We had these things called Jarts. Lawn darts. Maybe a foot long, pointed metal tip; might have been lead. Plastic fins. They came with two plastic hoops which you set so many feet apart, divided the red and blue Jarts into teams, and using a smooth underhand motion, shot the Jart toward its target.
If your opponent was deserving, you could launch it toward him, too. Since Jarts were usually played a barbecues, and barbecues involved beer, there was often a holocaust of Jarts victims. It never made the papers.
Another one. Cap guns. Faux pearl handles, shiny barrels, etched with manly lines and bas-relief bulls. The barrel opened and revealed a post onto which a roll of blasting caps on red tape was placed. The tape was threaded up through a slot onto a plate, which the hammer would hit on every trigger pull. Bang! Bang! Bang!
The caps wouldn’t always explode in the gun because the hammers could be weak. Smacking them between rocks worked. We used to take five-pound sledgehammers and whack an entire roll at once. BANG! If you did it right, you split ear drums. The largest caps manufacturer was a prominent sponsor of the American Sign Language Institute.
This did not exhaust the caps’ inexhaustible uses. There were these solid lead grenades in the shape of badminton shuttlecocks. The tip was heavy and separated from the body which opened up enough space for one cap. You stuck the cap in, slid the body back down, and whipped the grenade into the air. When it came down the shaft would whack against the tip and explode the cap. POP!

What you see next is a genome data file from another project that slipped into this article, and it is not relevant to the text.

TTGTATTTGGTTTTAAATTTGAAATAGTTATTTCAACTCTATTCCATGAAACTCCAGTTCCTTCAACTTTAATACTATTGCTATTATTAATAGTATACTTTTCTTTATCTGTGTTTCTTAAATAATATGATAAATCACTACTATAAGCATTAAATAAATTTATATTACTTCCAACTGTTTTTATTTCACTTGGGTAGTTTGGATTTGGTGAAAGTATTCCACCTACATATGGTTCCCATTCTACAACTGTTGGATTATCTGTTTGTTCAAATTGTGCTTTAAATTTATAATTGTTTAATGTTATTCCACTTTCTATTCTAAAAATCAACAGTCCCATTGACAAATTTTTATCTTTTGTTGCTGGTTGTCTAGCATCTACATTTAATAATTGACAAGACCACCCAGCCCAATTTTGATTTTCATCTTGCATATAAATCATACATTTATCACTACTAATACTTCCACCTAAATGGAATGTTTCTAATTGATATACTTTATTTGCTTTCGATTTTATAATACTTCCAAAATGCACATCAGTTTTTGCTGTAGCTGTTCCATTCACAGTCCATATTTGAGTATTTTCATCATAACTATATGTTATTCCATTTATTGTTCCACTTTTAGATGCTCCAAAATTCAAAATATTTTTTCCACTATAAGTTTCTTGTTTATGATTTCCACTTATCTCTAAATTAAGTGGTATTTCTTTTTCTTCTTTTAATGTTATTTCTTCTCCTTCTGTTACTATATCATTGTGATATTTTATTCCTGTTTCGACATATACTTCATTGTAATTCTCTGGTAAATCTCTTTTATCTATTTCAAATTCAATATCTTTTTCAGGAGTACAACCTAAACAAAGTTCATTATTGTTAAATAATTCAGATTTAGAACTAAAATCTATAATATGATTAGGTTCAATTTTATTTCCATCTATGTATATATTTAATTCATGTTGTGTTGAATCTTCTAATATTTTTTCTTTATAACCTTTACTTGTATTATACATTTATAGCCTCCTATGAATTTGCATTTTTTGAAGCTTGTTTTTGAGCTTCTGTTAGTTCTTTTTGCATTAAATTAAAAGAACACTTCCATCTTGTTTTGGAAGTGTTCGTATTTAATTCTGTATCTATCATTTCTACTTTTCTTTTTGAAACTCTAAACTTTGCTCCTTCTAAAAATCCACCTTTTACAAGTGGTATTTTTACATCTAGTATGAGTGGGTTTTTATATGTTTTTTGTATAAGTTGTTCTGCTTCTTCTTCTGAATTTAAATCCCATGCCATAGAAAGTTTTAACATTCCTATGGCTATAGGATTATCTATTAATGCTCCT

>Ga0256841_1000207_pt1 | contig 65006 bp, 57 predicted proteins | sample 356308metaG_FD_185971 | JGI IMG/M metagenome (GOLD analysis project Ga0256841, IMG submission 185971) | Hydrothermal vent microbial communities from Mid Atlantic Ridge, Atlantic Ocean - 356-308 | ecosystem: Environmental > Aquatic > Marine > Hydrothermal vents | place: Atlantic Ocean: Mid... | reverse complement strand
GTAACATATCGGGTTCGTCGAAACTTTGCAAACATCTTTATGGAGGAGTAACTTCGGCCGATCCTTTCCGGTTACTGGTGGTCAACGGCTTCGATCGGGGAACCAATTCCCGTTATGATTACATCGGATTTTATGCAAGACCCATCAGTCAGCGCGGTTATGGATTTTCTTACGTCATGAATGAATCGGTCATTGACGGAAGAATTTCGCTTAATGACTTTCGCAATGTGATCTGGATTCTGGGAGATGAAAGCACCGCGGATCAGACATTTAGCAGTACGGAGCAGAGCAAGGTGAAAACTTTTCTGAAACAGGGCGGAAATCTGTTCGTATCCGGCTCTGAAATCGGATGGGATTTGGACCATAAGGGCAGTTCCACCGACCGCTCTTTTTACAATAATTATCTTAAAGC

You had to throw them real hard to get them to pop against a fleshy body. But practice makes perfect. This was when trauma surgery became a distinct field, the other branches being overwhelmed with casualties of neighborhood wars.
This still wasn’t the end of the caps’ great glories! The bravest would put a roll between thumb and forefinger and scrape their thumbnail across a cap. With just the right English—SNAP! BURN! This is the origin, incidentally, of the word forefinger, which was originally spelled fourfinger.
Then there were the monkey bars. A tangle of metal pipe soaring into the sky, with impossible twists and turns. The idea was to climb this structure and discover new and interesting ways of hanging on with minimum contact. We played tag on them. Just one slip was doom, the body falling down through the maze, the bars wreaking their horrors. Historians tell us Thomas Mayne Reid got his idea for The Headless Horseman by watching recess at his local kindergarten.
We’d line little plastic green army men up and wage war. Bombs were simulated with rocks. Machine gun fire with BB or pellet guns, though the odd slingshot was not unheard of. These wars were in the vein of other conflicts of the Twentieth Century: they were brutal, devastating, and total. No soldier was ever left standing. Psychologists are still dealing with the after effects, most of the kids who played this having become serial killers or terrorists.
Don’t get me started on the fireworks. Ah! Fireworks! The smell of seared flesh, the rending of limbs, the choking fumes. But the glorious colors and explosions! The trick in throwing a bottle rocket was to wait until the flame had just about hit the rocket fuel so that you had enough time to arch back and sling it forward. This gave it extra impetus so that it really stung when it hit your victim. Throw it too early and the shot into the ground; too late, and you had a handful of flame.
If you thought life back then was scary, you haven’t heard the worst. I warn the squeamish to skip ahead to the next paragraph. Parents would send kids outside, far from earshot, and without cell phones. There was no way to track the kids down and gather them up, save the sun setting. Since parents could not supervise the children at every moment, every one of these children died.
All gone. Safety first. What about the children. It’s all probably an app now so that kids can exercise their swiping muscles. And share their scores on line for others to envy. We’ll all die fat and alone, but we’ll have the strongest swiping muscles and the highest meaningless scores of any people in history.